An easy way to intimidate a new beekeeper is to read the list of requirements for a perfect apiary. Here’s my list. It’s not comprehensive. But even as a starter, it’s menacing:
Your bees should be:
In partial shade: avoid searing, scorching, blinding, bright, direct sunlight, especially in the afternoon when wax is most likely to melt, but also avoid the dark side – let the morning sun greet your hives to rouse them gently and early, Ben Franklin-style;
Facing south: when south-facing bees fly out, they have the entire top half of the globe to forage, but if you face them north, they just get polar ice caps. (I guess this is for northern-hemisphere beekeepers. If you’re a Kiwi – lucky you – just flip these instructions.);
Protected from wind: dampen your index finger, stand outside, point to the sky, and experience the wind. Arrange your hives so that they face the lee side of your finger. If the wind often switches directions, consider putting your hives on a rotating table (any discarded lazy-susan will work) and bolt a weather vane in the center so the apiary spins freely;
Near water: without actually submerging your hives, have plenty of water nearby;
On a gently-sloping hillside: this is to allow damp air to drain downhill (seriously, it says this in all the best bee manuals), but most beekeepers put their hives on a gently-sloping hillside just for the view;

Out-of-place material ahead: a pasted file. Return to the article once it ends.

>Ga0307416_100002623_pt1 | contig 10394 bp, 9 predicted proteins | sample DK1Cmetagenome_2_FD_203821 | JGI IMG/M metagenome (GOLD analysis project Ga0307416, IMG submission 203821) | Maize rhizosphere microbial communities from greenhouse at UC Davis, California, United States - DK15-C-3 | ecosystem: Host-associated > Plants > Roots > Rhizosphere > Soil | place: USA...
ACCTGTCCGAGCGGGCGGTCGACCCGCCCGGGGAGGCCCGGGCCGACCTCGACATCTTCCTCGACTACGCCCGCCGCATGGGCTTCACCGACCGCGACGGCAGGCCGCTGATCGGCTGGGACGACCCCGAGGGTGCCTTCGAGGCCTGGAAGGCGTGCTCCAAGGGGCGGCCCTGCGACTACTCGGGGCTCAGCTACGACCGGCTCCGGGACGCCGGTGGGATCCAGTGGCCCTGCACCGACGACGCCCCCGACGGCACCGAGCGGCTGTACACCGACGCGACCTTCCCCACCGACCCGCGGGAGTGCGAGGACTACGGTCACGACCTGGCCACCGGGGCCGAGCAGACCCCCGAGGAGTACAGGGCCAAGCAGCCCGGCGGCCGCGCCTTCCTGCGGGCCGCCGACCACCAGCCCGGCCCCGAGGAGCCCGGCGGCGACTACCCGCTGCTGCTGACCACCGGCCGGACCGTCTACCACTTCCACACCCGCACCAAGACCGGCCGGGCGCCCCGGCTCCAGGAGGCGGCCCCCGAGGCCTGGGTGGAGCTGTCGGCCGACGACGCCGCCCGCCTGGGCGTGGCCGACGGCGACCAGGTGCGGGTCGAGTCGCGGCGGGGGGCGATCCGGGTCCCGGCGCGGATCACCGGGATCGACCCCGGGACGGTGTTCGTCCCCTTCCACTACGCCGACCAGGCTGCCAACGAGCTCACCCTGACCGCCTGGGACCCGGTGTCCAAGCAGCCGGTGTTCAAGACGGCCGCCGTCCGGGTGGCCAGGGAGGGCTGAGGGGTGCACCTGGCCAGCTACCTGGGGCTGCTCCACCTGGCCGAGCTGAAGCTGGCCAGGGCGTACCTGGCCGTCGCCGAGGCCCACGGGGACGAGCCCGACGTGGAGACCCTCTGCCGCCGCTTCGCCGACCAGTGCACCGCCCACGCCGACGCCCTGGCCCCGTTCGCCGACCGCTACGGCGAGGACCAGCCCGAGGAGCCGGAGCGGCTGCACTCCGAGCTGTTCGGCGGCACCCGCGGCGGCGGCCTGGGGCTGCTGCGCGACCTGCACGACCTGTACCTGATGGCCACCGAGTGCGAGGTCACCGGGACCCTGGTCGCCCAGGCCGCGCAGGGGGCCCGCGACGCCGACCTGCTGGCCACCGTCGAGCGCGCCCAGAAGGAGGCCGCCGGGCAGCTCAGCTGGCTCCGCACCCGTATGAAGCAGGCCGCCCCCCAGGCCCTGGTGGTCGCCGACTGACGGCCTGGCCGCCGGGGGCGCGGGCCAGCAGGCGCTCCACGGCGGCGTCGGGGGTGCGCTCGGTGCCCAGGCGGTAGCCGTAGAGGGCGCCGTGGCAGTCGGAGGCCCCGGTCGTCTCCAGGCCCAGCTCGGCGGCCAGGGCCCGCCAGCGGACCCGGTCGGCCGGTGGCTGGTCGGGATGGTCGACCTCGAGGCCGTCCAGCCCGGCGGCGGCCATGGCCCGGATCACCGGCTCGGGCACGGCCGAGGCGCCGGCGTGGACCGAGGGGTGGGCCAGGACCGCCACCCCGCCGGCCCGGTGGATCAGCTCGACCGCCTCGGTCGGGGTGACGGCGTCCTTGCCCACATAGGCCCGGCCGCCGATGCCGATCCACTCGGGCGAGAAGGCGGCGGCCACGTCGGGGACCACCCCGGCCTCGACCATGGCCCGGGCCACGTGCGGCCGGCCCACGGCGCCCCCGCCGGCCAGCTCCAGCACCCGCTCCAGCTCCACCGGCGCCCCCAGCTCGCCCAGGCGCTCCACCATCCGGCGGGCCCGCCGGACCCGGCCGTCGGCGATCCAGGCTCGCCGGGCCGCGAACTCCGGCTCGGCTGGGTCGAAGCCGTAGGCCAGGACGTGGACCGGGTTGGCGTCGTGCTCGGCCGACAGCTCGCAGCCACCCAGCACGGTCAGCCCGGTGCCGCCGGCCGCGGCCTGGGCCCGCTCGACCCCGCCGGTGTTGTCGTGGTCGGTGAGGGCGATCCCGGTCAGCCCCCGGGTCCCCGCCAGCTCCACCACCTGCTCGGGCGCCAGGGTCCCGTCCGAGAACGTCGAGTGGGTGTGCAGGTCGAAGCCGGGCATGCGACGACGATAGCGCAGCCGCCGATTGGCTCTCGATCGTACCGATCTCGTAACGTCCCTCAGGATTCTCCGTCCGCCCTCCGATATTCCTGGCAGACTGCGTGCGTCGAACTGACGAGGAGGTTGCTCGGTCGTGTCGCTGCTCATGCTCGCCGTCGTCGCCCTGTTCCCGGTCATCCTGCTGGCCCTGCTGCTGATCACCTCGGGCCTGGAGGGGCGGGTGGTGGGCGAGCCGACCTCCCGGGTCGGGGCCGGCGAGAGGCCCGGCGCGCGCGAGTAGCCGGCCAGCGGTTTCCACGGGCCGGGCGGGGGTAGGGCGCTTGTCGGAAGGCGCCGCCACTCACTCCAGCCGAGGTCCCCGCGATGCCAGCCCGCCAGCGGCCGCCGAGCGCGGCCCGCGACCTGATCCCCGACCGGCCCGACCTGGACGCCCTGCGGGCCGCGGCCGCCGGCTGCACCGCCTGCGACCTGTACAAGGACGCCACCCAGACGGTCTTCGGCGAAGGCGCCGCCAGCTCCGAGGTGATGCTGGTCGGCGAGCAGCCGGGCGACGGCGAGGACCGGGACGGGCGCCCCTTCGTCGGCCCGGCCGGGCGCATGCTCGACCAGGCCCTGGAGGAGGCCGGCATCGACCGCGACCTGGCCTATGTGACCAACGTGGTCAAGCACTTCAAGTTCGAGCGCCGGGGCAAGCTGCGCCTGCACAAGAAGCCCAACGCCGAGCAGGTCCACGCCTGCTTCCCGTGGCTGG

Away from pesky neighbours: you might be tempted to face the hive entrances toward your meanest neighbour and then sit back to watch what happens, but this might backfire if your neighbour is careless with matches at night.
Of course there are other things to consider. Not mentioned on most lists is the comfort of the beekeeper. Let’s face it, bees are just insects and you are probably a human. Bugs can put up with mild discomfort, but why should you? Plant your bees somewhere that you’ll enjoy hanging out. If you have to struggle past thistles and thorns every time you need to scare away rabid skunks, your bees will soon be overrun by rabid skunks. Make your beekeeping afternoons a delight and you and the bees will benefit.
Most of us are stuck with what we’ve got. You might have a nice roof-top apiary, or hopefully, a back yard. It might have a slope. Or not. Maybe it gently rolls northward and gets pummeled by chill winds. Maybe it’s along the path of your city’s annual marathon, or a well-trodden horse and carriage route. You may have your sights on the perfect apiary site that’s cited in bee manuals, but probably not.
Here’s the bee spot in my own back yard. I took this picture last week. This evening my packages are flying in from New Zealand. Can you quickly spot any potential problems with my future apiary site?
Besides the snow, which is pretty-much year-round here in Calgary, this is actually an OK bee site. The snow was a half-metre deep last weekend, but it’s melting. This spot slopes slightly southward, gets a bit of morning sun, is hidden from neighbours in our mini-forest, and best of all, it’s fairly accessible, just a hop and skip from our dog run and deck. But no bee spot is ever perfect and we have to constantly compromise. The bottom line, if there is one, is that you’ve got to work with what you’ve got – and that’s not always perfect.